First, the good news: AM radio stations reach nearly 58.8 million people during a given week according to the latest Nielsen data based on the ratings company’s June 2017 RADAR estimates. To put that into perspective AM’s weekly cume is one-third bigger than the 38 million Americans who read a Sunday newspaper according to Pew Research. But the Nielsen results also show the uphill battle facing AM broadcasters. Just one-in-five (21%) radio users listened to any programming on AM stations during the latest ratings period. By comparison, Nielsen says 86% of radio listeners tuned into an FM station.

“I go back to compelling and unique programming—that has and will continue to draw listeners no matter where it is,” Nielsen VP of audience insights Jon Miller says. He points out in today’s media landscape audio success stories can be found on the AM and FM dials as well as on podcasts and streaming services. “What the data does make clear is that the pool of available listeners is simply larger on the FM band, and that’s why there continues to be a move—particularly in the larger markets—to simulcast heritage AM stations onto the FM band,” Miller says.

According to Nielsen data, AM radio’s weekly cume slipped 1% between June 2016 and this year. While that may be a far cry from the sky-is-falling rhetoric in some circles, it is worth noting that the AM band’s total reach shrank 8% when compared to five years ago when its programming was consumed by 63 million listeners each week.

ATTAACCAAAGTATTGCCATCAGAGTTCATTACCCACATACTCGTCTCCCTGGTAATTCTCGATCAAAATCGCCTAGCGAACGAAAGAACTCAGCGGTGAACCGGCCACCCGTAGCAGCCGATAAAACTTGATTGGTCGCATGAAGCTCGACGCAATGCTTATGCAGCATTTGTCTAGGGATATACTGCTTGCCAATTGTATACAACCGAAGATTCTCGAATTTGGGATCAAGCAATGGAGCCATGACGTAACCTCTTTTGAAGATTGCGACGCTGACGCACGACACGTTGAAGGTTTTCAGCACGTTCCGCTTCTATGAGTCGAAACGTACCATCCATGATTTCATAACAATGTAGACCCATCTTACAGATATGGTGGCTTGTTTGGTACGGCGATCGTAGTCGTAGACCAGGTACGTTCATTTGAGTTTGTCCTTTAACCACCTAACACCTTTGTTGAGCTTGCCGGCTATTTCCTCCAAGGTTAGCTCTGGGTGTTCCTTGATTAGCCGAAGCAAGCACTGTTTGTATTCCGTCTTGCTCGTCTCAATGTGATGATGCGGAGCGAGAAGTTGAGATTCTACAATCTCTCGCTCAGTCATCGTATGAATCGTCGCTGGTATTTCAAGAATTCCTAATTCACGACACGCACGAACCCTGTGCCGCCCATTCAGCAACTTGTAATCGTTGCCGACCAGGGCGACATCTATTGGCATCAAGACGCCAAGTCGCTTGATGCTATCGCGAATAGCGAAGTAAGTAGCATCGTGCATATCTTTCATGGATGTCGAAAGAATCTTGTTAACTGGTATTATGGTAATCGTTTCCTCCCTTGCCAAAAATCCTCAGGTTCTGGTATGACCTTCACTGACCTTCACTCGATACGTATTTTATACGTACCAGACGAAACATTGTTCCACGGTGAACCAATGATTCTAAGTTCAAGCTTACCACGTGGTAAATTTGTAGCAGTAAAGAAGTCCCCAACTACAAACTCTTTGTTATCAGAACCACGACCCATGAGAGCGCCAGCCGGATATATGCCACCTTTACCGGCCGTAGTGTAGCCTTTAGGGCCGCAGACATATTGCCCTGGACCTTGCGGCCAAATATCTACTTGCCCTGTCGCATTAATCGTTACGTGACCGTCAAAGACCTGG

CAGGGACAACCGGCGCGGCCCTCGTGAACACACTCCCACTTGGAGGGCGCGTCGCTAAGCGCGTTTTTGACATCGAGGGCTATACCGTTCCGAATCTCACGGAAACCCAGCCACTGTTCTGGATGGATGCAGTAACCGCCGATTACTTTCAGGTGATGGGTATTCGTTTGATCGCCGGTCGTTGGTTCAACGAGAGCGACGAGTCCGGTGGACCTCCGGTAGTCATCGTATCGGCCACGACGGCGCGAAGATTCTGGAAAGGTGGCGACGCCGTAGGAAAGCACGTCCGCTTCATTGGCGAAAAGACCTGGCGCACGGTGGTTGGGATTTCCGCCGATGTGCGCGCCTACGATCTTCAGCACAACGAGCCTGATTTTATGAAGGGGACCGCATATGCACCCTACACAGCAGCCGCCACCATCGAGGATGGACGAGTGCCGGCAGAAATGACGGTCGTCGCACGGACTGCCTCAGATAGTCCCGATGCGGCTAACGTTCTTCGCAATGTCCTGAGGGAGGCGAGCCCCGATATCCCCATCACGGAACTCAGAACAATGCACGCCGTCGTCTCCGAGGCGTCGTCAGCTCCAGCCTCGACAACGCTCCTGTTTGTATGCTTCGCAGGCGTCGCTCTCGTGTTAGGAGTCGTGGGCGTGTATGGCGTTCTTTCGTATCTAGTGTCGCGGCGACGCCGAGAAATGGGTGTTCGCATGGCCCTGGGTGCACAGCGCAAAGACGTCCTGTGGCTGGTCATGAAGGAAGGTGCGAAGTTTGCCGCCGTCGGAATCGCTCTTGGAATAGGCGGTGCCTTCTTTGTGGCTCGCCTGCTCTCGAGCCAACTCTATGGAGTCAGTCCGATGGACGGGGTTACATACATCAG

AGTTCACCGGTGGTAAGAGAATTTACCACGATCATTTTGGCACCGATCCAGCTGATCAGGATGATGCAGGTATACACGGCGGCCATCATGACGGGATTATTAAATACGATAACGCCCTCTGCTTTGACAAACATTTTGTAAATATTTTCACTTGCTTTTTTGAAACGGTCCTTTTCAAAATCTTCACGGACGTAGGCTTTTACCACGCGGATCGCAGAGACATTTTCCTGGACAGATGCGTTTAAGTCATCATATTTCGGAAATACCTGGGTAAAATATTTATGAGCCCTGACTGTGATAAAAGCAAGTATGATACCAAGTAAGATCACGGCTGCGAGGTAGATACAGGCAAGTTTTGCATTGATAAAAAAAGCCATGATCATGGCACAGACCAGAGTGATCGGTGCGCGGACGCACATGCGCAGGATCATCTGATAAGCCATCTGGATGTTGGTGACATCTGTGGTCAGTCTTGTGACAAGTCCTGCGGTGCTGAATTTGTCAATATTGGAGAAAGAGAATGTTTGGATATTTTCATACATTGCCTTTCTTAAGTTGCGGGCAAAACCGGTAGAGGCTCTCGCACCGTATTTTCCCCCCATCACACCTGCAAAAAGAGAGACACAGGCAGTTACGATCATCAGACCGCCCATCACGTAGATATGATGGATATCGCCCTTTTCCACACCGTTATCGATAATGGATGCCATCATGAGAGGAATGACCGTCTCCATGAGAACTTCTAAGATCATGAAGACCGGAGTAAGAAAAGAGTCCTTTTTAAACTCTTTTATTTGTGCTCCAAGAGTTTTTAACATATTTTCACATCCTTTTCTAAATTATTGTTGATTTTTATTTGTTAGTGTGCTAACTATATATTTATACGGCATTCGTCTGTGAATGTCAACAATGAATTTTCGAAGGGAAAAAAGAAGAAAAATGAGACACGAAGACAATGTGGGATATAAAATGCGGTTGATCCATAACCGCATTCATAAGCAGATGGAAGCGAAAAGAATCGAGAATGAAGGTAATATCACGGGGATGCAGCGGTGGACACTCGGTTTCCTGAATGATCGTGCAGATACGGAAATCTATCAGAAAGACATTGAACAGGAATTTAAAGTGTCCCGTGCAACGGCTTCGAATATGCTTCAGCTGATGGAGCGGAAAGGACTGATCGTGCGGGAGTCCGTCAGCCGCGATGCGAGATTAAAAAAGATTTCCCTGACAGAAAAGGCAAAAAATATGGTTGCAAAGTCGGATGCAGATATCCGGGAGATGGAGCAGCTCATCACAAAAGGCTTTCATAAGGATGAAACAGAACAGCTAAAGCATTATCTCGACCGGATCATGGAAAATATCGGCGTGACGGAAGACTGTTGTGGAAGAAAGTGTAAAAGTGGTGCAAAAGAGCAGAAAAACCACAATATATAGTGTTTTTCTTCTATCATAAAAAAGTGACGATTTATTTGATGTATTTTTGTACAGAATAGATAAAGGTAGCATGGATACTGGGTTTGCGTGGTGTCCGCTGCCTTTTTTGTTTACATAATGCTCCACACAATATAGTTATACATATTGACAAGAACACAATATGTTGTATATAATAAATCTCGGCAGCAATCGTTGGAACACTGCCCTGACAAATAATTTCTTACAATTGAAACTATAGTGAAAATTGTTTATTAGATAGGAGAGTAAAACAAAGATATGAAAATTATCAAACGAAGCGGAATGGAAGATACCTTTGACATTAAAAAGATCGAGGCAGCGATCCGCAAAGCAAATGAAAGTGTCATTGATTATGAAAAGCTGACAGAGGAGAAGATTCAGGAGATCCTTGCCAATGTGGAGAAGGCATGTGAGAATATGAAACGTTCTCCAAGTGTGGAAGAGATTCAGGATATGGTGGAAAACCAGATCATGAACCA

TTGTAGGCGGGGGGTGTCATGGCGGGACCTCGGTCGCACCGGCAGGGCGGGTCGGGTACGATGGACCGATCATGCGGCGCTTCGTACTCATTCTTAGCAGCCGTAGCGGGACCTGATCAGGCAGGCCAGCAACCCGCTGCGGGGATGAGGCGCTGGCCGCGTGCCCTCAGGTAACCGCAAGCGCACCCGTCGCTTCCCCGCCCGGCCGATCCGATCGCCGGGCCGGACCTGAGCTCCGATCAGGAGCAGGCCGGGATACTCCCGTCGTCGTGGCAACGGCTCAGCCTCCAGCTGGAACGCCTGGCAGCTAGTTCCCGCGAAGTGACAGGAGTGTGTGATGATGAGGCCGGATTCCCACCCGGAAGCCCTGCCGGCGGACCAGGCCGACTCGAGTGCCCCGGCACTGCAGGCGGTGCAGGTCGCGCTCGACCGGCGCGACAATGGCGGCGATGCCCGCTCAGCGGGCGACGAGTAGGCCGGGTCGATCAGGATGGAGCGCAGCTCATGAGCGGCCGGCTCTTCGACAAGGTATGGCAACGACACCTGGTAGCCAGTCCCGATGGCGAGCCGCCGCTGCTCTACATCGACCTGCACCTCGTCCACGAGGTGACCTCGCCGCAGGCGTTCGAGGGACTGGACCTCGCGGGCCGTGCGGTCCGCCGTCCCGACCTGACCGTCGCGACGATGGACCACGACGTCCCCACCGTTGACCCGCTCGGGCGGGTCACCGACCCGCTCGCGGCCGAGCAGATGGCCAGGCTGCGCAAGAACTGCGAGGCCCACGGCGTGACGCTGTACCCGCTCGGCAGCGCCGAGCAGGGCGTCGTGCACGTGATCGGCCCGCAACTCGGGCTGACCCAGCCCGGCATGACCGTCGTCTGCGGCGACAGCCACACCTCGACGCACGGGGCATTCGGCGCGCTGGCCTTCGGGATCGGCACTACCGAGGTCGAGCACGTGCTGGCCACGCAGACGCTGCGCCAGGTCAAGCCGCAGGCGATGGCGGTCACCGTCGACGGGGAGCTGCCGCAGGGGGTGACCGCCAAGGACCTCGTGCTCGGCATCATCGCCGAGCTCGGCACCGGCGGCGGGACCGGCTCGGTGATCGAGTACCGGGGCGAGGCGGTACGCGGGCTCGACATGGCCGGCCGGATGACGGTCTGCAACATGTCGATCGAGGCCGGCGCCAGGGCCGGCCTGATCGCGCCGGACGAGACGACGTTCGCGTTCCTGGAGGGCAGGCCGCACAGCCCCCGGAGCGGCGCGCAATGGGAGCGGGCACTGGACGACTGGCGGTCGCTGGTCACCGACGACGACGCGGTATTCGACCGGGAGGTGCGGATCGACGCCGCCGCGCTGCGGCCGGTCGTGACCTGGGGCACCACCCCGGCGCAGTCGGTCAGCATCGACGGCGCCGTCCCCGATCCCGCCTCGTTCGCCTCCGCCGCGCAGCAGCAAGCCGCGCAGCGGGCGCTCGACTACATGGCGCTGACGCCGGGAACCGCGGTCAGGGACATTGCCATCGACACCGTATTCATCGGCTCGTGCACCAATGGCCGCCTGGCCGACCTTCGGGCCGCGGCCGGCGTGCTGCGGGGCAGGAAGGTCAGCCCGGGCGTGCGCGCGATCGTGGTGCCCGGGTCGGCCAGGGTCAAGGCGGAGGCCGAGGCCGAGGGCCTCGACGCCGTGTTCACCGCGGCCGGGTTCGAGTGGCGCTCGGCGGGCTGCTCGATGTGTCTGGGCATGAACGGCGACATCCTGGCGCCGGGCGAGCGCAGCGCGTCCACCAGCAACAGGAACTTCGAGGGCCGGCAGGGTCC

“Fragmentation is likely driving the consumer choice because over that same period the number of AM stations reporting to Nielsen has been completely flat,” Miller says. “There are around 4,800 AM stations in the Nielsen database [self-reported] compared to more than 11,000 FM stations.”

The upside for radio as a whole is that even as AM radio sheds cume, FM continues to grow. It reached 235.1 million listeners during the latest ratings period. That’s up 1% compared to last year. And FM’s five-year weekly cume growth rate is twice as large. As a result, total radio weekly cume nationwide grew 3% between 2013 and 2017 when it hit 249 million.

“It’s hard to speculate how the audio landscape will continue to shift but we do know that compelling programming draws listeners no matter where it’s located, and that is not likely to change,” Miller says. “We know that the majority of AM programming is spoken word and those formats tend to have higher time spent listening and lower cume than FM music counterparts.” The latest Nielsen data shows the typical AM listener spends 6 hours, 46 minutes tuned in each week.

PART THREE: Synchronous AM Booster Tech May Find An Ear At FCC.